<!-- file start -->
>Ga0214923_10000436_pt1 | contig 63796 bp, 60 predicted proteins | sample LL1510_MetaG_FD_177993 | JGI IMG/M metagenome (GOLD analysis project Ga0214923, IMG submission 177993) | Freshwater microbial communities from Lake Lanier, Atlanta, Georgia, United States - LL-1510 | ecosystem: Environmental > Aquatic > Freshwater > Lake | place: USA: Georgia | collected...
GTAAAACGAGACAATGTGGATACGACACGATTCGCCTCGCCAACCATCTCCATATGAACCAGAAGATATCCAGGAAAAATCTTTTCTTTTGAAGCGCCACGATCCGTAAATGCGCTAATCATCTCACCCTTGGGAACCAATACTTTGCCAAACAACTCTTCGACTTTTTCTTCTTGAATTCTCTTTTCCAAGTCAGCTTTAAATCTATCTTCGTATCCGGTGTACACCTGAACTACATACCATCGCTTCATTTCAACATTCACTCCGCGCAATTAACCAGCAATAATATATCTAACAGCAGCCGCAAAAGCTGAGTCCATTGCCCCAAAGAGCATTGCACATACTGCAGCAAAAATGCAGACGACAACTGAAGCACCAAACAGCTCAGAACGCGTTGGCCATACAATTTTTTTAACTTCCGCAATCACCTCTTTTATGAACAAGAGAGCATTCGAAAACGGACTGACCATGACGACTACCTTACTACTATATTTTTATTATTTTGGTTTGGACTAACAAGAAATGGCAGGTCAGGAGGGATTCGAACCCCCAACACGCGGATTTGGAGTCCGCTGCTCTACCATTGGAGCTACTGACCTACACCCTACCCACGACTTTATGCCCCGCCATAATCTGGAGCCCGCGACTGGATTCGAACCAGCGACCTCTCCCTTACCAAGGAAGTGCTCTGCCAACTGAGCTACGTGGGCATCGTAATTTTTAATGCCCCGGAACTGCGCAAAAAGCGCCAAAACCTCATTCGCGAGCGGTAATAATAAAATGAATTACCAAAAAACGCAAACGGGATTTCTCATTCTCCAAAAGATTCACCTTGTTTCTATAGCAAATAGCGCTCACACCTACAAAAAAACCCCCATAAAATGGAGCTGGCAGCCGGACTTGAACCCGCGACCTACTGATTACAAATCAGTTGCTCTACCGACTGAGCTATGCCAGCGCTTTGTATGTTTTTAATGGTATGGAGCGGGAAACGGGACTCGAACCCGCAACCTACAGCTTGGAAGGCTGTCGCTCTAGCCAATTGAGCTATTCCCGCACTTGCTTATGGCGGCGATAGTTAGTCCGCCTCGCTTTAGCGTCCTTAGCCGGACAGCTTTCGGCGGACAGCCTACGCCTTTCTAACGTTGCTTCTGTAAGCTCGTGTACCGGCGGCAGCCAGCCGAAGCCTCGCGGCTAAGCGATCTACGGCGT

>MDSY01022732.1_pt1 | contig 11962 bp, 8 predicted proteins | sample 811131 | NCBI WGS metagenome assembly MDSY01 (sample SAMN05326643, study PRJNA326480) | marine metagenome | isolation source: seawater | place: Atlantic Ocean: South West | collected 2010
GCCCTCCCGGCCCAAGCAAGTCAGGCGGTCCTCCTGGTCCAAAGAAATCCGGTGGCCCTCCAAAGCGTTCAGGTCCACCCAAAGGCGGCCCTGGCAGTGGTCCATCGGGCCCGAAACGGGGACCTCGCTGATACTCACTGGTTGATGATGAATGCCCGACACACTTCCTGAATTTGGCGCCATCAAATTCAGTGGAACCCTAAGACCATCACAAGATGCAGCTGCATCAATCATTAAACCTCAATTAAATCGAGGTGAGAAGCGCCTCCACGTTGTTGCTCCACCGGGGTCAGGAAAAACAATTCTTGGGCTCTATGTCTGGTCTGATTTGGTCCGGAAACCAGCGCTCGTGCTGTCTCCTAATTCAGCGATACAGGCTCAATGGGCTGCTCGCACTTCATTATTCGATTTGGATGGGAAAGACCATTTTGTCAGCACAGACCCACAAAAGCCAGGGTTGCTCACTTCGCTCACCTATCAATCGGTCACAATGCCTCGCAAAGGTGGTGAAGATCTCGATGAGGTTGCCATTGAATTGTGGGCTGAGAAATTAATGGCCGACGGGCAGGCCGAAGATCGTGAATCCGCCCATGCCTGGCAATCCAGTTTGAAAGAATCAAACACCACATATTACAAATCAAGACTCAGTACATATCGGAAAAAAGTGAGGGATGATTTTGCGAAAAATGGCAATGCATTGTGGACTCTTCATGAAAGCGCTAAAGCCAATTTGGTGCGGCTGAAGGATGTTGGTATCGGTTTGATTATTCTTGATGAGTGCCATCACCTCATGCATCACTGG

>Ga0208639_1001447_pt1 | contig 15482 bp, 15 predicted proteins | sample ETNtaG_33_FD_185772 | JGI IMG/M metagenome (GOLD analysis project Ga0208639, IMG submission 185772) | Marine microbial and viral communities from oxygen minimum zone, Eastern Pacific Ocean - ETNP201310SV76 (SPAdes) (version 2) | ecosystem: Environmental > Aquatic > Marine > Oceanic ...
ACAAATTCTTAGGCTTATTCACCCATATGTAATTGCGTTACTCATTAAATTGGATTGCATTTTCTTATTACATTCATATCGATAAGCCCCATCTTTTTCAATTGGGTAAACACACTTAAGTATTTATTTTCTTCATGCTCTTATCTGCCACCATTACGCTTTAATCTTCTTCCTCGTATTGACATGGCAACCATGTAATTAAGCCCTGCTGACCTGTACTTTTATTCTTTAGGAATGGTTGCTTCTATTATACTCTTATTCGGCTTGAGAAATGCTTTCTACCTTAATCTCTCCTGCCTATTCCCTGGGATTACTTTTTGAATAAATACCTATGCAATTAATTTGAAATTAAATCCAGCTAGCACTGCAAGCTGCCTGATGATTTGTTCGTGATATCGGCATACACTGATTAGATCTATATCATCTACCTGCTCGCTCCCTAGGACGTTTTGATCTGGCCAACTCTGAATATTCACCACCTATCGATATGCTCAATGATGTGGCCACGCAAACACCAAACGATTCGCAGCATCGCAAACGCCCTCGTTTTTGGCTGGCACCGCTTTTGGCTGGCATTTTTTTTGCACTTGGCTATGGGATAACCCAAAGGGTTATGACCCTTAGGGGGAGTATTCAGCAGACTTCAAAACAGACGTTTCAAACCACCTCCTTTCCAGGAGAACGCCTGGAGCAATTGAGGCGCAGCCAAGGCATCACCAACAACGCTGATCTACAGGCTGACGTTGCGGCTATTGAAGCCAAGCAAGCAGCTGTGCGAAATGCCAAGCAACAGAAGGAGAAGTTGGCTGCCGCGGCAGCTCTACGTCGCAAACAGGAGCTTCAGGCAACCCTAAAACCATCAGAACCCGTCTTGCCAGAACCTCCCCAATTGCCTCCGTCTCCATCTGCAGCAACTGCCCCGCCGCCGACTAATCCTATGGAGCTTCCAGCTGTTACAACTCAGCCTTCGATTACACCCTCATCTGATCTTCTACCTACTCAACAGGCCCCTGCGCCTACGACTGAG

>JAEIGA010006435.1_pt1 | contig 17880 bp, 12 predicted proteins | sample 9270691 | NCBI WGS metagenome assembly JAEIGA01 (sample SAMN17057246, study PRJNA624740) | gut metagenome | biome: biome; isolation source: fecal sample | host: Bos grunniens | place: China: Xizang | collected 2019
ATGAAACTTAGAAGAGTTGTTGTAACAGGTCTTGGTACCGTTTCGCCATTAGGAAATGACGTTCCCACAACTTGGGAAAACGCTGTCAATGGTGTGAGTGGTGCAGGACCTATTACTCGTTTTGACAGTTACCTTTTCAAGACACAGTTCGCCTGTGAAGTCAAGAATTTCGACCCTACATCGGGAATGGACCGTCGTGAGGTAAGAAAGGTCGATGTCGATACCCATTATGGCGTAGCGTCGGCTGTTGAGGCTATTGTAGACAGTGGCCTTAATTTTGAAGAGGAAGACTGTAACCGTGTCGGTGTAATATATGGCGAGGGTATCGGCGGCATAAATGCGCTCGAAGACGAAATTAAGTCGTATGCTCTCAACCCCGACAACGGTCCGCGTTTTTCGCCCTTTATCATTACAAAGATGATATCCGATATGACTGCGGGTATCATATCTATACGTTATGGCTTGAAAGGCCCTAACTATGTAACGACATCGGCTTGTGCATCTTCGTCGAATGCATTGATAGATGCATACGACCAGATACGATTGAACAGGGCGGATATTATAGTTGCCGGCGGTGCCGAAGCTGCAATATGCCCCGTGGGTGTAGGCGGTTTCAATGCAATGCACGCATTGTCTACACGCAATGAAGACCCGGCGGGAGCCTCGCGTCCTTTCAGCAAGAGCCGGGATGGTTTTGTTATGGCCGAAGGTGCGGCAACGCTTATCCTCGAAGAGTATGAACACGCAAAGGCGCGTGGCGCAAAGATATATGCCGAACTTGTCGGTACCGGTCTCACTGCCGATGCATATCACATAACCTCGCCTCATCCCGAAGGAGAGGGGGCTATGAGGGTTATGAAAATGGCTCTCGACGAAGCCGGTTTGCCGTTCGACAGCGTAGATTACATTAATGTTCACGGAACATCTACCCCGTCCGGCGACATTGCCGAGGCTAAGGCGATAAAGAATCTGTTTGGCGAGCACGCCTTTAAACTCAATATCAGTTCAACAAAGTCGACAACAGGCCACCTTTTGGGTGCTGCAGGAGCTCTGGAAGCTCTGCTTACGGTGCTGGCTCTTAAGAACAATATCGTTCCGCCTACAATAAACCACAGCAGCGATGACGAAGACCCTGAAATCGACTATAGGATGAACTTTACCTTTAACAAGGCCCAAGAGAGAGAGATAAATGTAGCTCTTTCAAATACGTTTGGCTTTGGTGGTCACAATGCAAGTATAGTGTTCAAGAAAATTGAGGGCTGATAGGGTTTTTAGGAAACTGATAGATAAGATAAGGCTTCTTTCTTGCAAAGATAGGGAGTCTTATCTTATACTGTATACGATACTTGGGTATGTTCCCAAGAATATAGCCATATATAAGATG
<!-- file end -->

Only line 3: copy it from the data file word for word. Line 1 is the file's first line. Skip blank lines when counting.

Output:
>MDSY01022732.1_pt1 | contig 11962 bp, 8 predicted proteins | sample 811131 | NCBI WGS metagenome assembly MDSY01 (sample SAMN05326643, study PRJNA326480) | marine metagenome | isolation source: seawater | place: Atlantic Ocean: South West | collected 2010